squash with chili lime vinaigrette (Deb Perelman, The Smitten Kitchen)
crispy, cheesy quesadillas (theKitchn)

Mexican, take two this week. Honestly, I’ll have something like half a bundle of cilantro in my fridge, and plan a meal around it. The challenge is figuring out what veggies might fit in where. Squash maybe doesn’t come immediately to mind, but this is a wonderfully simple and tasty way to incorporate it into a Mexican meal. Wedges of winter squash (any kind) are roasted and drizzled with a zesty cilantro-lime vinaigrette. While the squash is roasting, whip up some crispy quesadillas, stuffed with your favorite cheese, canned beans, and any other tasty fillings that come to mind.

Thursday – it’s a wrap

shelly’s wrap (Elephant’s Deli)
potato chips

Watch out…this veggie wrap from Elephant’s Deli is addictive! I’ve lost all inspiration to try anything new at Elephant’s. Shelly’s wrap is a less of a recipe, and more of an inspiration to fill a big tortilla with chopped veggies, fruits, and nuts of your choice. I think it’s an ideal Thursday night option, at least in my house, when dinners are often a hodge-podge of veggies, desperately trying to clear out the fridge before the Friday CSA delivery. These wraps lend themselves perfectly to that frenzy. I think chopped kale, hazelnuts, apples, and grapes are key ingredients, with the fruit pieces adding just the right sweetness. Instead of Elephant’s formula of broccoli, carrots, sugar peas and cabbage, I’ll do bits and pieces of whatever I’ve got left. Likely candidates are pre-roasted beets and squash (snatched aside just after cooking for one of the above meals), with an outside possibility of some chopped mushrooms. Any of my week’s contenders would add fabulous flavor and texture. Whatever veggies you choose, buy some of those giant spinach tortillas, watch a YouTube instructional on how to wrap the perfect wrap, and go for it! Make sure that all of your veggies & fruit are chopped very small. You could even create a fillings bar with all of the various veggies, letting each person make their own perfect combination. With a friendly phone call, you can order the yummy Stackhouse dressing that Elephant’s uses (any leftover is a welcome sandwich spread for the coming week). Or make your own version… ingredients are mustard, tamari, agave, tahini, cider vinegar and oil. With all of that healthy veggie goodness, what better side than a bag of Kettle Chips!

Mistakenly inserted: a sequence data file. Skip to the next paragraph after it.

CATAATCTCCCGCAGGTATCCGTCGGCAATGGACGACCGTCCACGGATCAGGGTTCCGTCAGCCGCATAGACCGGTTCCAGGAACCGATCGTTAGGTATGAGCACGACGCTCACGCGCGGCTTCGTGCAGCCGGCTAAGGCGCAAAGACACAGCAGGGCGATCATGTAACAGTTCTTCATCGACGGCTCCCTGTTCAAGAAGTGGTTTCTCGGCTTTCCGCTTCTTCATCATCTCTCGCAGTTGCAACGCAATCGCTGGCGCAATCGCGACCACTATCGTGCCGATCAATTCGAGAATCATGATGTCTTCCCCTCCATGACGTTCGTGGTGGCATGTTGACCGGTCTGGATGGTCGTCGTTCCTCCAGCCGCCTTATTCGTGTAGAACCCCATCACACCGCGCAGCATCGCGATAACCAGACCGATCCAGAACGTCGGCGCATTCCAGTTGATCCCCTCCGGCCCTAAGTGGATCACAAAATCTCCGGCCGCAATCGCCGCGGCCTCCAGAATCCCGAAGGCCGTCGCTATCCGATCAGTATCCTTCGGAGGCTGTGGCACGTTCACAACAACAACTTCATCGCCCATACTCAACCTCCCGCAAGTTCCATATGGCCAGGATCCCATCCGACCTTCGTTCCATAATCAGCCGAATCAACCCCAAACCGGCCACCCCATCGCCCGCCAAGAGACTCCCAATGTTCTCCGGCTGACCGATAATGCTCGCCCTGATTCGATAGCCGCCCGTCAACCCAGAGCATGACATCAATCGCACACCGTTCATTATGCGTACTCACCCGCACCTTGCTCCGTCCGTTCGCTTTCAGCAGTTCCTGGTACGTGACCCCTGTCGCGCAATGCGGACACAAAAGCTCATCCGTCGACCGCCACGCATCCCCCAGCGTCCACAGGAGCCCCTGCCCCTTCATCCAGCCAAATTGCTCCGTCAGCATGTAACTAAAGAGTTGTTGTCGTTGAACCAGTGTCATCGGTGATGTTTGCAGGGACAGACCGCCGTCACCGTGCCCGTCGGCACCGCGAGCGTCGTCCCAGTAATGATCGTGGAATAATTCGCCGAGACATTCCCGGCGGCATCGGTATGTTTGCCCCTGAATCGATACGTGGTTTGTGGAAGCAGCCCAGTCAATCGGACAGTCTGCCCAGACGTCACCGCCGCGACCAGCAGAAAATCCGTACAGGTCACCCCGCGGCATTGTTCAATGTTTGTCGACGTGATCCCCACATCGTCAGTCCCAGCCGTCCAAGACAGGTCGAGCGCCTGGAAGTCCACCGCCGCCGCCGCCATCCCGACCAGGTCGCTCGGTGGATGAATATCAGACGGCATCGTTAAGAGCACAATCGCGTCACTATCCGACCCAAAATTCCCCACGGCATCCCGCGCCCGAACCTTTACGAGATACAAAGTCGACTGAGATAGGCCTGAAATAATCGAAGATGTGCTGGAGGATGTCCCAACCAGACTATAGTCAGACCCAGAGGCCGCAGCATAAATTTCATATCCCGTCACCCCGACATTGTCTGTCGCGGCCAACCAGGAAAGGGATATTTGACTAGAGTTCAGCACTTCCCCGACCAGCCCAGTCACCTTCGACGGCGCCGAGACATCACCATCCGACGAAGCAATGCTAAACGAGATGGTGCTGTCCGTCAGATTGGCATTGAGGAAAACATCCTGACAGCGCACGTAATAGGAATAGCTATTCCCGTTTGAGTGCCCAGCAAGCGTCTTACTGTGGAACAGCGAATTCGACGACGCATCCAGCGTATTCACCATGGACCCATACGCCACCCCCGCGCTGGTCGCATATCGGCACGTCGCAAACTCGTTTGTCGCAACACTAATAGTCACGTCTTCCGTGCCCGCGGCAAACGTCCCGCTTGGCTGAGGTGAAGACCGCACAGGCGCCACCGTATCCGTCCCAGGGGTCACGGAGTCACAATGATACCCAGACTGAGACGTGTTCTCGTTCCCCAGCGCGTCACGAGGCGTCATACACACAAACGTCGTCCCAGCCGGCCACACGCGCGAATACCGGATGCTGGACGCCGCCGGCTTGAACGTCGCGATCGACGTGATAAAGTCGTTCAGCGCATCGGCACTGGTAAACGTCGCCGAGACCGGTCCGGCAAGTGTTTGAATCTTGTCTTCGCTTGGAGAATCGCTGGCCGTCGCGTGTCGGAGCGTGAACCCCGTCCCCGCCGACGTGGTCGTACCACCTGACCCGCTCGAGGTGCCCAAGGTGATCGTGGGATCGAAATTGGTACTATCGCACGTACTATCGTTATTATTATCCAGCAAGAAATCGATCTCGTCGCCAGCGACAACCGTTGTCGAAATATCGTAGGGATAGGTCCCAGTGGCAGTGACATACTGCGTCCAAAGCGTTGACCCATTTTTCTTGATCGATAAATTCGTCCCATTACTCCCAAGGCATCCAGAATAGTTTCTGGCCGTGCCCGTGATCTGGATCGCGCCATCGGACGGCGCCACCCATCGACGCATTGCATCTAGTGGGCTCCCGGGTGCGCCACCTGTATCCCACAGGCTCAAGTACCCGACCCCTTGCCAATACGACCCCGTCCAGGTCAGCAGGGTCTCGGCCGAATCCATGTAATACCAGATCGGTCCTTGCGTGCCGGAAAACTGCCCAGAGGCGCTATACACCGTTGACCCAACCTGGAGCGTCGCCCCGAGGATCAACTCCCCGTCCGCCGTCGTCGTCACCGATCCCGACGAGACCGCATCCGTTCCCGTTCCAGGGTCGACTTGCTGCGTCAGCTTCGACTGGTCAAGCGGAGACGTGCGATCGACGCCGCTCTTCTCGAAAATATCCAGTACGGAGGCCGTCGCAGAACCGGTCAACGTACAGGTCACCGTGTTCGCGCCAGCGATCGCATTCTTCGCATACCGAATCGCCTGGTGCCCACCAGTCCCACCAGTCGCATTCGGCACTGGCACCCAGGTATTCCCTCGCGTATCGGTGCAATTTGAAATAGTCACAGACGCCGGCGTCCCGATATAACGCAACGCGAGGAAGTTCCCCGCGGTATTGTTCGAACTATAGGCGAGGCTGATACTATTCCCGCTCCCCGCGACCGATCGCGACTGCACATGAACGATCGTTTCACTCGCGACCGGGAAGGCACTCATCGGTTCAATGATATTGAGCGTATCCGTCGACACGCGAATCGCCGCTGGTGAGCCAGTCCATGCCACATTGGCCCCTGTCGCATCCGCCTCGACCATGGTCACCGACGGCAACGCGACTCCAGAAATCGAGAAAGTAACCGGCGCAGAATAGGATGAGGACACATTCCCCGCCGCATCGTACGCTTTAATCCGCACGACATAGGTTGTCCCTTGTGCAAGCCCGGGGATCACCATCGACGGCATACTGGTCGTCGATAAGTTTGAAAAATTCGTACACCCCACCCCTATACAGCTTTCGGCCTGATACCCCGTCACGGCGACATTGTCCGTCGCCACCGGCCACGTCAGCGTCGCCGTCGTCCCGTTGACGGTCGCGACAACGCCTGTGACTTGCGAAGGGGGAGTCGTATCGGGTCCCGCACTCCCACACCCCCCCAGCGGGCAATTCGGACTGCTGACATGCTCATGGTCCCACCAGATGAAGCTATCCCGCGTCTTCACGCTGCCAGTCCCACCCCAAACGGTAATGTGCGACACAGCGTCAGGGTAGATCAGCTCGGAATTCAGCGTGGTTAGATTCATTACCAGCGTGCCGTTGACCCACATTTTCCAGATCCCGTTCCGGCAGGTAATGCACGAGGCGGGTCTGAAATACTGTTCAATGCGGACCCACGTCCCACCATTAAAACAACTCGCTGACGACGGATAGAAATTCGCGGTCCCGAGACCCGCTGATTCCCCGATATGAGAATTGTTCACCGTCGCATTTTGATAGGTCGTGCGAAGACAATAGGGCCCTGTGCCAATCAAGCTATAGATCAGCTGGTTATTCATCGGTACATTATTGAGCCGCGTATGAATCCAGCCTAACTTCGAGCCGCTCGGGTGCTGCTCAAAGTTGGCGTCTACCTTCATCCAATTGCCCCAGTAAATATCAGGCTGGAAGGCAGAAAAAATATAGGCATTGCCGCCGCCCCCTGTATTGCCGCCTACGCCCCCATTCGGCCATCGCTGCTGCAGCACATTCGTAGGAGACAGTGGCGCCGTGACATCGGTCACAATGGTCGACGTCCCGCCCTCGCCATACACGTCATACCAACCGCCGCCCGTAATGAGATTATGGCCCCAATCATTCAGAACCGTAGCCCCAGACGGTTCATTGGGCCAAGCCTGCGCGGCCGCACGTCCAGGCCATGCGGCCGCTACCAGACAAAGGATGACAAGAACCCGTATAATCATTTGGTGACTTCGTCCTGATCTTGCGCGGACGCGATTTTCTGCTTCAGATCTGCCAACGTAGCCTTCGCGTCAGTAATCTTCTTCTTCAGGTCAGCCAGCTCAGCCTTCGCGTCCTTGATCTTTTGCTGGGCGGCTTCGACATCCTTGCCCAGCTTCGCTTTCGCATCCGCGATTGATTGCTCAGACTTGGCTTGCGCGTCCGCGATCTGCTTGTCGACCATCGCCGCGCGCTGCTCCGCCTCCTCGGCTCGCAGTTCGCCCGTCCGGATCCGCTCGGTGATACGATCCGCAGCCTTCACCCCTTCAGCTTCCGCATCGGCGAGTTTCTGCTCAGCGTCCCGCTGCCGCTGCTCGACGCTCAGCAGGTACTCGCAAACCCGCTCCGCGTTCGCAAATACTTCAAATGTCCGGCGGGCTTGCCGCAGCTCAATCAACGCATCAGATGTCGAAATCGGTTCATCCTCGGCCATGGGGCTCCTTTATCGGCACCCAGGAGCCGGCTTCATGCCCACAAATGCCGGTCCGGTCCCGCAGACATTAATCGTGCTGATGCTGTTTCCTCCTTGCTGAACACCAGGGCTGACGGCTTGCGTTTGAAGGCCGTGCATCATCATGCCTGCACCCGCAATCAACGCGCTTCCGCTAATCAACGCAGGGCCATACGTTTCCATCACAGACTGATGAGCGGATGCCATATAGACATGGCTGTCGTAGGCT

“What the Kale?!?”

Don’t panic and get out the compost bin if all of the sudden you have a giant veggie delivery coming your way, and you still have a fridge full.  Here are a few suggestions for preserving the bounty!  (Soups and stews freeze wonderfully in those gallon zip lock freezer bags.)